As part of normal function, proteins in the body fold into different shapes to perform specific functions. When these proteins are no longer needed, they are broken down and recycled by the cell. In many neurodegenerative diseases, mutations and other cellular events alter the normal folding process, and the misfolded proteins begin to accumulate.
Primary tauopathies are diseases where abnormal tau appears to be the primary pathology, while in secondary tauopathies there may be other proteins that are aggregating in addition to tau. The accumulation of tau is thought to disrupt normal cellular function and lead to the death of neurons. Due to its misfolded state being a consistent component of so many incurable neurodegenerative diseases, studying and potentially targeting tau dysfunction is critical for the development of new treatments in this field.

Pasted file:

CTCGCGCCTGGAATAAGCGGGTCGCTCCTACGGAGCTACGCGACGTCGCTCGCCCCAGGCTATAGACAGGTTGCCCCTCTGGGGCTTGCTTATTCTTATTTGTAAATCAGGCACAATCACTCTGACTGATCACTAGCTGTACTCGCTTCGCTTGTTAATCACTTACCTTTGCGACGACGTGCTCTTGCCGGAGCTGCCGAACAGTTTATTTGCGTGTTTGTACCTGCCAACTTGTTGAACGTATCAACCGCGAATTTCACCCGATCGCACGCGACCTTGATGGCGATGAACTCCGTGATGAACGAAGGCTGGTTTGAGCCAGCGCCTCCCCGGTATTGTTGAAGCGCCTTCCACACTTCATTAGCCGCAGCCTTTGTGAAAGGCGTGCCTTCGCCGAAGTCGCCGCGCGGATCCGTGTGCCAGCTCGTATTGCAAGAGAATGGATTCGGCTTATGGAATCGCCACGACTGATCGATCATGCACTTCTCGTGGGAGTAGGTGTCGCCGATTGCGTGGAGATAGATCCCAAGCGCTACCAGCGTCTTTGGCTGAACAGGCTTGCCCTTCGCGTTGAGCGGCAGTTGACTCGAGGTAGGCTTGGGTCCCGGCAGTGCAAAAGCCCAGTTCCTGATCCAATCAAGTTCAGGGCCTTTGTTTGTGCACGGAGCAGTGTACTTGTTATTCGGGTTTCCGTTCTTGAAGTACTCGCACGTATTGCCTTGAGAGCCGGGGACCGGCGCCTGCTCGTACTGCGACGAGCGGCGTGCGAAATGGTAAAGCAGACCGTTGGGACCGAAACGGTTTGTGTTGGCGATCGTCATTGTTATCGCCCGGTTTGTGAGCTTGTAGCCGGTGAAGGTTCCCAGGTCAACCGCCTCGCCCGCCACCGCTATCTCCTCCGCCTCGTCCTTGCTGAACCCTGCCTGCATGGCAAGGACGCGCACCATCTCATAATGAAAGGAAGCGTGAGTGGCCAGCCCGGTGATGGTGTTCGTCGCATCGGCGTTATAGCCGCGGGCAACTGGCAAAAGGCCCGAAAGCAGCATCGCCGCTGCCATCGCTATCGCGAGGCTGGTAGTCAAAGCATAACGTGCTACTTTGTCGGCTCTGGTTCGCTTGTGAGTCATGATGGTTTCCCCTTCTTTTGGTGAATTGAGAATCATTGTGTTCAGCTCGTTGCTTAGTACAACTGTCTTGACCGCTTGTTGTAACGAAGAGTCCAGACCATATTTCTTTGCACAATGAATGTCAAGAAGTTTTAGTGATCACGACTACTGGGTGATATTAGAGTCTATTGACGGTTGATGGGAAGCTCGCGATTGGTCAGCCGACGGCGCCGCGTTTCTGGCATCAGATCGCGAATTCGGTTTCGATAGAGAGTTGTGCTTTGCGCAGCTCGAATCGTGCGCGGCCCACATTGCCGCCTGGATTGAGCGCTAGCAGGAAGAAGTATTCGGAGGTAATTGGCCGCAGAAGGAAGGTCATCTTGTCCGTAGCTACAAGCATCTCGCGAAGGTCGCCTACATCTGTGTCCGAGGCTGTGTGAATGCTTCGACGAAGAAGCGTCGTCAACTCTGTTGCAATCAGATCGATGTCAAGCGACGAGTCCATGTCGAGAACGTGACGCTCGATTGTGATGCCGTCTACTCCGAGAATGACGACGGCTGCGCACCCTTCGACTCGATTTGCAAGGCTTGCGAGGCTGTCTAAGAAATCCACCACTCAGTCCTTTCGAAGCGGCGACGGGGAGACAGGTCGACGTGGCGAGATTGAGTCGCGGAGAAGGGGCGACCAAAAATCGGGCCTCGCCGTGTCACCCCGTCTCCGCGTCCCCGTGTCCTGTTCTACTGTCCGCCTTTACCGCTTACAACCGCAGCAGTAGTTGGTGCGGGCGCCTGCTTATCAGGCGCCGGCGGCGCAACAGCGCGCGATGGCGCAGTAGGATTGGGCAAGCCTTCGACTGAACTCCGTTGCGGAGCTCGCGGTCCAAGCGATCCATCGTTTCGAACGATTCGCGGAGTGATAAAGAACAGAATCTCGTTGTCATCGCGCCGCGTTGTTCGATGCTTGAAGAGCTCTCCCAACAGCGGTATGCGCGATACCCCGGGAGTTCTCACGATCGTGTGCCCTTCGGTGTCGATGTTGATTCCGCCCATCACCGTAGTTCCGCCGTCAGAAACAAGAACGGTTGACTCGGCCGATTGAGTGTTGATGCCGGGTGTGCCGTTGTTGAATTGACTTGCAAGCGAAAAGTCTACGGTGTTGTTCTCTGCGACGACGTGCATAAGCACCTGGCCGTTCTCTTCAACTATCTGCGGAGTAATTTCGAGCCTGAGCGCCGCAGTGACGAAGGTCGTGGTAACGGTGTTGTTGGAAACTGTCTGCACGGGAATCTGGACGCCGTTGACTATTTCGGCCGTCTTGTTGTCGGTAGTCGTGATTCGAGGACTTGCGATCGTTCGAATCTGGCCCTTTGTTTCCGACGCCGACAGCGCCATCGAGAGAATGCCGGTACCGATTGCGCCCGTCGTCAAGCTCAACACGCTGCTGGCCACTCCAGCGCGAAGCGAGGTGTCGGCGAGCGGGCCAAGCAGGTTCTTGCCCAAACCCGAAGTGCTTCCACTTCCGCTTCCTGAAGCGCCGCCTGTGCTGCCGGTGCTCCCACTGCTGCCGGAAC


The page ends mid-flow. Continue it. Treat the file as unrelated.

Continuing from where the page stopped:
Our researcher network attempts to uncover the biological mechanisms that initiate tauopathies, and identify pathways that could be targeted to prevent disease. This area of research covers the mechanisms behind tau protein production, and tau propagation. We focus on the mechanisms that naturally clear tau, and how to develop treatments to speed up the clearance of these toxic proteins or even prevent accumulation. A necessary component of studying these diseases is the development and use of relevant models that accurately depict the disease as it develops. Researchers use these model systems to test potential therapies, look for molecular changes at different stages, and measure tau levels. These model systems allow for rapid hypothesis testing, thus making it possible to elucidate mechanisms of tauopathies that pave the way to effective treatments for patients.